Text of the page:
How to Make Congee in Rice Cooker – Complete Guide
Whenever I got sick as a kid, my mom always made me a warm and savory bowl of Congee with my favorite chicken broth. I remember the taste even now and try to replicate that same taste and warmth for my daughters that my mom used to share with me.
The good thing is the recipe is much simpler now, and you can easily make it in a rice cooker. Worry not if you don’t know how to make Congee in rice cooker, as I’ve got your back. I will share the Congee recipe with you that can be made in less than an hour.
Read below to find out:
What is Congee?
Rice porridges are a universal comfort food that everyone is familiar with. However, this one type of dish has taken different kinds of names and forms all around the world. One version of that is a Congee.
Congee originated in times as early as 10000 BC in the region around China. The word can be traced back to the Zhou Dynasty in 1000 BC and is also highly popular in Tamil.
The Porridge is rice boiled in water until the rice grains absorb the water and expand to a certain degree. It is to be noted that the rice-to-water ratio matters a lot in the dish. It is often served with toppings of meat, veggies, and curry.
It is a very popular dish in the Asian region, and people love to consume it as a breakfast dish. Congee is also known as healing food as it comforts during sickness.
How to make Congee in rice cooker – steps
Can you make Congee in a rice cooker? This is a question so many people have asked me over the years. Well, although congee is a very primitive dish, with modern equipment, it is absolutely possible to make Congee in a rice cooker.
The process is very simple, and I often use this method now as it is much more convenient than cooking traditionally. Well, if you are curious about the congee recipe rice cooker, let’s not wait any longer and dive right in!
First and foremost, list down the ingredients that you will need:
- Long or short-grain rice
- Kosher salt
- Garlic and ginger
- Chicken broth
- Shredded chicken
As the recipe is very simple, these are the only few ingredients you will need. I want to specify at the very beginning, though, that my congee rice-to-water ratio will be 1:20. For every ¼ cup of rice, there will be 5 cups of water. This is so that the rice well absorbs all the water.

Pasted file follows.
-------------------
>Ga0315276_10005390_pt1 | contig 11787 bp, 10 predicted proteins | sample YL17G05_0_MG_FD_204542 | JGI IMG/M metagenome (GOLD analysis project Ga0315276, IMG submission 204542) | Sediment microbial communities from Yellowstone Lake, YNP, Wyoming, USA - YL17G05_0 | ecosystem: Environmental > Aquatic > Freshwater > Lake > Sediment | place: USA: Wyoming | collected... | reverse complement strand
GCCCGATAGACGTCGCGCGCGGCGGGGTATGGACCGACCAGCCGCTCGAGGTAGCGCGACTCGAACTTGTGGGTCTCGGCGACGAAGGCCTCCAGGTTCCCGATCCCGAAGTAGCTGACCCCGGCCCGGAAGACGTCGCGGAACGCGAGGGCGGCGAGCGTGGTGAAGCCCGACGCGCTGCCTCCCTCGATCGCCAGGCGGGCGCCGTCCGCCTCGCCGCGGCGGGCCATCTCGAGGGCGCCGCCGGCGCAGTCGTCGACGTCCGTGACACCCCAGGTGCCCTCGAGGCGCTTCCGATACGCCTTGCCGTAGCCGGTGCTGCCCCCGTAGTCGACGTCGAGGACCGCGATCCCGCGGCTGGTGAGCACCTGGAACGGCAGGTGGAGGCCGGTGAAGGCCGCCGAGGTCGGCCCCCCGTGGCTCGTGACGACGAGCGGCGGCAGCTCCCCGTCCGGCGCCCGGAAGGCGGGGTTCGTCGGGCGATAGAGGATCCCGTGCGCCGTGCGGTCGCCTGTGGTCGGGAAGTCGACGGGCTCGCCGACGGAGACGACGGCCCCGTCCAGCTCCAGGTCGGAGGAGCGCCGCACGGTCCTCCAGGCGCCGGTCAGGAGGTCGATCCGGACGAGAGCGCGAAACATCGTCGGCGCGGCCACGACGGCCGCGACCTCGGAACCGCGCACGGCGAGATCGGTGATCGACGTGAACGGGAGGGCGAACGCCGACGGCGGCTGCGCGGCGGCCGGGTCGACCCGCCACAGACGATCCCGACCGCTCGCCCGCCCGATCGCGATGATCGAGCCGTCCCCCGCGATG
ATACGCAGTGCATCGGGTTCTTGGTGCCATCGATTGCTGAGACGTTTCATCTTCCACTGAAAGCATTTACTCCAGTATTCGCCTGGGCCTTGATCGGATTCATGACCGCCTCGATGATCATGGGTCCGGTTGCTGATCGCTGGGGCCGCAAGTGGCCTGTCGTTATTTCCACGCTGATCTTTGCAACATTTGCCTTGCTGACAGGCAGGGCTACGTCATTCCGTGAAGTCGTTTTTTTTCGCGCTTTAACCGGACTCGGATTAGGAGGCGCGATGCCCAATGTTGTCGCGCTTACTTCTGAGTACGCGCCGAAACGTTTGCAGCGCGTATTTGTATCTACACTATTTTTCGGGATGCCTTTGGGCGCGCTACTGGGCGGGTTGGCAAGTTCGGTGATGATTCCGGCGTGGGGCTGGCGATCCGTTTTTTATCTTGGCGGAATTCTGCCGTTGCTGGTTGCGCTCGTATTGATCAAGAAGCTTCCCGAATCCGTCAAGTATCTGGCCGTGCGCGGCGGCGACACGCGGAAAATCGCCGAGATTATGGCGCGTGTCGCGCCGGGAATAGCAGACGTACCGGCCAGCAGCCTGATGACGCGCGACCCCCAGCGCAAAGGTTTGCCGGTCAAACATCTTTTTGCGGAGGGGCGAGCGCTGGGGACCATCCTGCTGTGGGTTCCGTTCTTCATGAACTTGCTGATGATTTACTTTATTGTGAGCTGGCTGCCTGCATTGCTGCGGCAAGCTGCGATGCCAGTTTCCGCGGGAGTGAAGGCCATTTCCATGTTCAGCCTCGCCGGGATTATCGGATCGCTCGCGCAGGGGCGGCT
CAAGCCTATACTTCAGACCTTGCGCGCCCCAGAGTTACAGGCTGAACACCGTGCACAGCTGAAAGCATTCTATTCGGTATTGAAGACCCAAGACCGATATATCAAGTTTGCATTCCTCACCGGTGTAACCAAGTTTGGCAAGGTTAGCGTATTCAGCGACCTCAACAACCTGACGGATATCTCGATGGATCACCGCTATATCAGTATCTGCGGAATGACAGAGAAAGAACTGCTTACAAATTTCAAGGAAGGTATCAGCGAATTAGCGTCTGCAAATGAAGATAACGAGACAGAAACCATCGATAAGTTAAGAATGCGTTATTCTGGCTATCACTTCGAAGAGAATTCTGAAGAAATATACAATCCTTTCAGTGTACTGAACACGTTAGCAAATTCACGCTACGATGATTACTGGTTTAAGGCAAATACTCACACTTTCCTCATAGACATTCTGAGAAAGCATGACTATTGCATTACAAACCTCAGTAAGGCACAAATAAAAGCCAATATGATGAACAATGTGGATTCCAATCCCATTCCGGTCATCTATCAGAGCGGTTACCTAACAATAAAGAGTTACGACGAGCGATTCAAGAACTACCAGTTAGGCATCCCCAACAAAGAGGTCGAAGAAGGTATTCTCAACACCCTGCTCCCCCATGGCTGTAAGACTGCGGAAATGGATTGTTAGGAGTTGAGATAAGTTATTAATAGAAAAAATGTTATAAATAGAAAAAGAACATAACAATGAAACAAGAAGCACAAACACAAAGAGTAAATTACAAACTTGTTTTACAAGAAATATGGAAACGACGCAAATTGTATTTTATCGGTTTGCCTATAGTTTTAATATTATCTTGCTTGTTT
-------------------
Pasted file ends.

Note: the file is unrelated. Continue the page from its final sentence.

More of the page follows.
Next, follow these steps to start making Congee in a rice cooker:
- Clean the rice grains by washing the rice. Ensure you’re straining and washing it at least three times using a strainer.
- Take your rice cooker and deliver the rice, meat, salt, garlic, and ginger to the cooker’s bowl.
- Add water and the chicken broth according to the ratio stated above (1:20)
- Start cooking with the rice cooker’s porridge setting. If there is no porridge setting, then cook with the lid open to avoid water outpouring.
- Cook for about 50 minutes to get a medium-thick consistency.
You can keep the rice in cooking longer if you want a thicker consistency. Keeping it longer will help the rice absorb more water.
Therefore, you can easily make some congee rice porridge in a rice cooker. The recipe is fairly simple and doesn’t take very long to prepare.
Congee vs Rice porridge vs Jook: What’s the difference?
When you say that you want to make “make porridge in a rice cooker,” confusion can come up depending on the person you are talking to and their culture. For a person from China or Japan, Porridge could mean Congee. Meanwhile, to a person from a Western country, Porridge could simply mean oatmeal. Another common name often heard is a Jook.
So, what exactly is the difference between these three? Let’s take a look:
Porridge is a broad term that is used to denote all types of rice and water-based dishes. In the West, Porridge could mean a broth-like rice water dish or simply an oatmeal. On the other hand, in East Asia, if you see Porridge, they will instantly think of a Congee, Jook, or Okayu. By Porridge, we generally understand any type of rice cooked or boiled in a liquid.
Congee originates in Asia and is a popular phenomenon now. It is more specific and typically cooked with different flavors. Meat, seafood, and veggies are also often added with Congee, which is not the case in Western versions of Porridge. Moreover, it is boiled to a greater extent in Congee to give it a sticky texture.
Jook specifically originates in Southern China and is a Cantonese name. Congee is present in many other parts of the world, and the same goes for Porridge. However, Jook is something you can only find in the Southern China region. It is most often served as a breakfast dish and is more of a savory item.
Jook is often cooked with different broths and needs overnight preparation. Meet, seafood, and other toppings are also often added to it. The recipe to make a jook is very specific.
The world of Porridge is full of wonders. Among them, my favorite is a warm bowl of Congee. It is savory; you can eat it with your favorite sides, and it gives you comfort in the times when you need healing the most.
To give you the same feeling, I shared my easiest recipe so you know how to make Congee in a rice cooker. You can use this recipe anytime at home with the pretty simple ingredients.